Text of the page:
This graphic shows the height of the Greenland ice sheet at present (left) and during the last interglacial (about 130,000 years ago), as simulated by the NCAR-based Community Climate System Model coupled with an ice-sheet model. (Illustration courtesy Bette Otto-Bliesner, NCAR.)
Antarctic and Greenland ice sheets are melting find new studies 03/17/2006
Scientists have confirmed that climate warming is changing how much water remains locked in the Antarctic and Greenland ice sheets, according to an article published in the Journal of Glaciology.
Global warming causing stronger hurricanes 03/16/2006
The link between warmer ocean temperatures and increasing intensity of hurricanes has been confirmed by scientists at the Georgia Institute of Technology. Last year, two studies published in the journals Nature and Science found a strong correlation between rising tropical sea surface temperatures and an increase in the strength of hurricanes.
Record one-year increase in carbon dioxide levels 03/13/2006
Atmospheric carbon dioxide levels jumped 2.6 parts per million (ppm) in 2005, one of the largest increases on record according to data from the National Oceanic and Atmospheric Administration (NOAA). Carbon dioxide levels now stand at 381 ppm, about 36 percent above pre-industrial levels.
Warming climate causing biological changes in the Arctic 03/10/2006
Physical changes--including rising air and seawater temperatures and decreasing seasonal ice cover--appear to be the cause of a series of biological changes in the northern Bering Sea ecosystem that could have long-range and irreversible effects on the animals that live there and on the people who depend on them for their livelihoods. In a paper published March 10 in the journal Science, a team of U.S. and Canadian researchers use data from long-term observations of physical properties and biological communities to conclude that previously documented physical changes in the Arctic in recent years are profoundly affecting Arctic life.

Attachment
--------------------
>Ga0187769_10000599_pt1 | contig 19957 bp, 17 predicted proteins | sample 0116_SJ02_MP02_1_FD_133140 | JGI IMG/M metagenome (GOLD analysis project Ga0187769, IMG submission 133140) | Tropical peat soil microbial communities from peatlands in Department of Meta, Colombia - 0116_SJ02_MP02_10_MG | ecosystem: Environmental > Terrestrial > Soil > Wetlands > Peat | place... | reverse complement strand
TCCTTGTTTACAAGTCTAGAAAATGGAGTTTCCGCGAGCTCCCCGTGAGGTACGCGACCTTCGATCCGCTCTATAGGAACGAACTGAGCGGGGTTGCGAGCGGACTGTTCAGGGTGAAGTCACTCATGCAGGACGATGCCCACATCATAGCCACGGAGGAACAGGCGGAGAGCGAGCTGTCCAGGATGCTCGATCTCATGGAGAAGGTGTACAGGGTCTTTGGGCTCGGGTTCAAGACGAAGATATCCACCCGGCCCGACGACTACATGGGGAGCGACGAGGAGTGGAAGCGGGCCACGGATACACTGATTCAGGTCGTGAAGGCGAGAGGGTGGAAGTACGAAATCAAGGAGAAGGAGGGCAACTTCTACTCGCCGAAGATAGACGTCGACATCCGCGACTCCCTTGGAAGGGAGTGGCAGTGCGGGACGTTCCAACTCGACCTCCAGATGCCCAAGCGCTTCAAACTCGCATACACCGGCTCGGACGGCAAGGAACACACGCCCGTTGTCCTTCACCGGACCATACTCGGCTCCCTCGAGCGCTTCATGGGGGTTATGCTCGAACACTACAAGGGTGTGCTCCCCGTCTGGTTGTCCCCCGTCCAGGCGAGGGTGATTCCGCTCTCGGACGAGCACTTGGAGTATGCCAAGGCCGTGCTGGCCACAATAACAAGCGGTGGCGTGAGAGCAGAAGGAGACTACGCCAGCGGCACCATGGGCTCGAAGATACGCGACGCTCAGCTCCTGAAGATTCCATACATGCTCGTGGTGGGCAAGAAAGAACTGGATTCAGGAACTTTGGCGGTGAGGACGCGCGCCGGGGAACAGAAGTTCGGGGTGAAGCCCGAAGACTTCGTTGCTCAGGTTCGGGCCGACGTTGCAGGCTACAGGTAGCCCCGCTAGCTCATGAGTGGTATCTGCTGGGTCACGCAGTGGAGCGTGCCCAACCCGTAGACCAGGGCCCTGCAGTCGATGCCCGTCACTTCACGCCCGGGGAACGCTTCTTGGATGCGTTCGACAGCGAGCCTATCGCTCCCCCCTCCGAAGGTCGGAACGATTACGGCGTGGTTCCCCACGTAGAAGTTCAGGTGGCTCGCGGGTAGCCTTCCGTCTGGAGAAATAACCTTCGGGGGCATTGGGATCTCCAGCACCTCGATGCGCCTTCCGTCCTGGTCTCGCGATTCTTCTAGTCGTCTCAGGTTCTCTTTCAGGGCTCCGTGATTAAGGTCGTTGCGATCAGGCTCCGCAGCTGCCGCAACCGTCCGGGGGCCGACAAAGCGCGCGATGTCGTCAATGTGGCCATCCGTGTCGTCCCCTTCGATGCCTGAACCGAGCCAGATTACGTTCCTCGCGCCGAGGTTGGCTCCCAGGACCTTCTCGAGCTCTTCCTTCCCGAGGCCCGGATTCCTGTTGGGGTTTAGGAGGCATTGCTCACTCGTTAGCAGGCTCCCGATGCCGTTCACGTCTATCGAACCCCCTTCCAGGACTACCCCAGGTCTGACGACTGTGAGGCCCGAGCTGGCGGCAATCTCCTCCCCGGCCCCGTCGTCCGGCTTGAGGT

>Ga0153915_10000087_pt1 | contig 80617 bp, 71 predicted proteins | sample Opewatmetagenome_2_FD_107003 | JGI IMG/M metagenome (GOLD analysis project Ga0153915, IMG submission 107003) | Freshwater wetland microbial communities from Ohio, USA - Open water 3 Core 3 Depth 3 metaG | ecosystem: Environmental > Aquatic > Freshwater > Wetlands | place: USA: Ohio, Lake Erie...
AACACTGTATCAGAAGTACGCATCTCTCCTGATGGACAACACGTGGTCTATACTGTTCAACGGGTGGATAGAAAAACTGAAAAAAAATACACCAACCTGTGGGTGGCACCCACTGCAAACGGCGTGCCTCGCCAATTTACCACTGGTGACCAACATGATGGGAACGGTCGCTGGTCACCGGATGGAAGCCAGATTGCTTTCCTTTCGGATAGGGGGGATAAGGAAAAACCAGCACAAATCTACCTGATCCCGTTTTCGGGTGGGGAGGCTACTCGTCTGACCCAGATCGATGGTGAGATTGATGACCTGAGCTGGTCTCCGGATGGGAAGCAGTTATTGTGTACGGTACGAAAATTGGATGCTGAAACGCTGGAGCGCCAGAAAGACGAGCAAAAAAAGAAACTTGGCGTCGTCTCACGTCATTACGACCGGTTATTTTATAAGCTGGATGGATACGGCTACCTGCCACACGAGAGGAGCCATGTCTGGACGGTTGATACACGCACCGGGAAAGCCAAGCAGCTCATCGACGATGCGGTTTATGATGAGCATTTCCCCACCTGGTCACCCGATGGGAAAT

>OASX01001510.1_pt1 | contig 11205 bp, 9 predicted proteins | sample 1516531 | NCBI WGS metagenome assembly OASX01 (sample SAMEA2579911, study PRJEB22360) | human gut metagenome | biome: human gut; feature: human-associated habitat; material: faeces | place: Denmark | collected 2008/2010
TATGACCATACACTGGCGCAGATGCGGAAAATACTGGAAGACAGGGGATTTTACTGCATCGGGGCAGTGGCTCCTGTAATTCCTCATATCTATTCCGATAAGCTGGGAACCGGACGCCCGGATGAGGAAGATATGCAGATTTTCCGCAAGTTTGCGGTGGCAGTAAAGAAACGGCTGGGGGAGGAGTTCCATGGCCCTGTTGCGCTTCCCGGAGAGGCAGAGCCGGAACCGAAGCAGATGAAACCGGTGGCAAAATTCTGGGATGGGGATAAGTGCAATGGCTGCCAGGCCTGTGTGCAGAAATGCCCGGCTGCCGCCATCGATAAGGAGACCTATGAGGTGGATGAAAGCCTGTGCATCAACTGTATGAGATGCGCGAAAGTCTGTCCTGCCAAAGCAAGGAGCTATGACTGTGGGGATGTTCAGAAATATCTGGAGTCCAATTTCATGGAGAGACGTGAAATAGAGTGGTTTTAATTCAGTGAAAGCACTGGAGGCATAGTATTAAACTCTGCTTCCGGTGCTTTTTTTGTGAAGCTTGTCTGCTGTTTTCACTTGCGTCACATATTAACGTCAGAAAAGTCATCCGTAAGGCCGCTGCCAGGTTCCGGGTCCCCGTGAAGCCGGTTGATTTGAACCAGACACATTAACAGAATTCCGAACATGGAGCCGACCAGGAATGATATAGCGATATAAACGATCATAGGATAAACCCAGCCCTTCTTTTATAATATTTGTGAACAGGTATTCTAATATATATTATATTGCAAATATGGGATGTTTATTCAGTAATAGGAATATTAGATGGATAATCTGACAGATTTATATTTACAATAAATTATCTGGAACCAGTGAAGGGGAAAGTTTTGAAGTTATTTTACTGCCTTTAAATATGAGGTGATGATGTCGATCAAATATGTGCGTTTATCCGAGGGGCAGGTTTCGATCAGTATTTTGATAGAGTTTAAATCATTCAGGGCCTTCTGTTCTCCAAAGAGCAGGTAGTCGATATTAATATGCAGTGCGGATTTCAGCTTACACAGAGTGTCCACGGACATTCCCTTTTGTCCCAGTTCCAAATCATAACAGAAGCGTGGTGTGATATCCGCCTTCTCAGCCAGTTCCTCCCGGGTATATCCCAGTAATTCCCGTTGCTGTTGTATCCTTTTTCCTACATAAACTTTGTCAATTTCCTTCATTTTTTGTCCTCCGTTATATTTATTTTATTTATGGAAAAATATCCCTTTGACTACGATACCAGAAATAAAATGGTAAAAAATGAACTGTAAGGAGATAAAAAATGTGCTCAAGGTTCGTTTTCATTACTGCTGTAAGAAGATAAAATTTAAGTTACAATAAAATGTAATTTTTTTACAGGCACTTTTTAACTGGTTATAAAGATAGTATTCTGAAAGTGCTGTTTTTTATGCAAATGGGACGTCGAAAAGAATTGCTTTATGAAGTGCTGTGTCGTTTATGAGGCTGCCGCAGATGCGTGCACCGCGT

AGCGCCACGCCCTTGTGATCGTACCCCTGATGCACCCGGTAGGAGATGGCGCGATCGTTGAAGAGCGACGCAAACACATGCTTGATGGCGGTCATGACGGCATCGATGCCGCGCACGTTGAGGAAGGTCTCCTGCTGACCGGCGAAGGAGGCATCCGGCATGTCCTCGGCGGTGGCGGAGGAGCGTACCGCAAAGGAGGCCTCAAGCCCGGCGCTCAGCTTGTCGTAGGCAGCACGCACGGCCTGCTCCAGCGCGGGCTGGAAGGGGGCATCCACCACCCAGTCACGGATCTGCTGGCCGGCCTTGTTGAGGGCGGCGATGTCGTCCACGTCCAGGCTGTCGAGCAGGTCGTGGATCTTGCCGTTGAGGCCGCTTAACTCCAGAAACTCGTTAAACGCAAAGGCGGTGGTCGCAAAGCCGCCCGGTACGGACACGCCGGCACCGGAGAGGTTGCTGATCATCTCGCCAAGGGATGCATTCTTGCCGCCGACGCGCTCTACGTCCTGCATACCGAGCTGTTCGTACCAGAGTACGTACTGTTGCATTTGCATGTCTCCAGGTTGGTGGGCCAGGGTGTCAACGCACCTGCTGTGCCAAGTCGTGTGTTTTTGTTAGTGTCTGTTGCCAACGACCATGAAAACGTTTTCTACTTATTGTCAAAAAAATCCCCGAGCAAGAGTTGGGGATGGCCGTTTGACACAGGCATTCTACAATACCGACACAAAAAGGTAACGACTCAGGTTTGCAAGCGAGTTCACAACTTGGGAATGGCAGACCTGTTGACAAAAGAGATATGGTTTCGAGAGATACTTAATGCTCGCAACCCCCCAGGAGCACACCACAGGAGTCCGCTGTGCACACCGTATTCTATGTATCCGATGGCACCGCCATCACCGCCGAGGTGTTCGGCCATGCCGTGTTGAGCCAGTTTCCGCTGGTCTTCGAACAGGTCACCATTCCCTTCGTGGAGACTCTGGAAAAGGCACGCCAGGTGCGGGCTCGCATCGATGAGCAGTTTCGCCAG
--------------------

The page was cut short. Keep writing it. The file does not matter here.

Slowing global warming may be less costly than initially thought 03/09/2006
Preventing carbon dioxide levels from rising to potentially dangerous levels could cost less far less than originally projected--less 1 percent of gross world product as of 2050--but a major shift in the way energy is found, transformed, transported and used will be necessary to prevent a severe energy crisis within the next century, say researchers from the The Earth Institute.
World temperatures highest in 1200 years 02/10/2006
World temperatures are higher than in any period over the last 1,200 years, according to a study published in the current issue of Science.
Global warming may cause 11-inch rise in sea levels by 2100 01/26/2006
Global warming will cause sea levels to rise up to 34 centimeters (11 inches) by the end of the century, causing increased flooding, worsening the impact of storms, damaging low-lying ecosystems, and accelerating coastal erosion, according to a new study by Australian researchers.
"Getting past climate change correct in these models gives us more confidence in their ability to predict future climate change," says Otto-Bliesner.
The CCSM suggests that during the interglacial period, meltwater from Greenland and other Arctic sources raised sea level by as much as 11 feet (3.5 meters), says Otto-Bliesner. However, coral records indicate that the sea level actually rose 13 to 20 feet (4-6 meters) or more. Overpeck concludes that Antarctic melting must have produced the remainder of the sea-level rise.
These studies are the first to link Arctic and Antarctic melting in the last interglacial period. Marine diatoms and beryllium isotopes found beneath the West Antarctic Ice Sheet indicate that parts of the ice disappeared at some point over the last several hundred thousand years.
Overpeck theorizes that the rise in sea levels produced by Arctic warming and melting could have helped destabilize ice shelves at the edge of the Antarctic ice sheet and led to their collapse. If such a process occurred today, it would be accelerated by global-scale greenhouse-induced warming year round, Overpeck says. In the Arctic, melting would likely be hastened by pollution that darkens snow and enables it to absorb more sunlight.
In the last few years sea level has begun rising more rapidly, now at a rate of about an inch per decade, says Overpeck. Recent studies have also found accelerated rates of glacial retreat along the margins of both the Greenland and West Antarctic ice sheets.
This article used information and quotes from news releases from the University of Arizona, the University of Calgary, and the National Center for Atmospheric Research.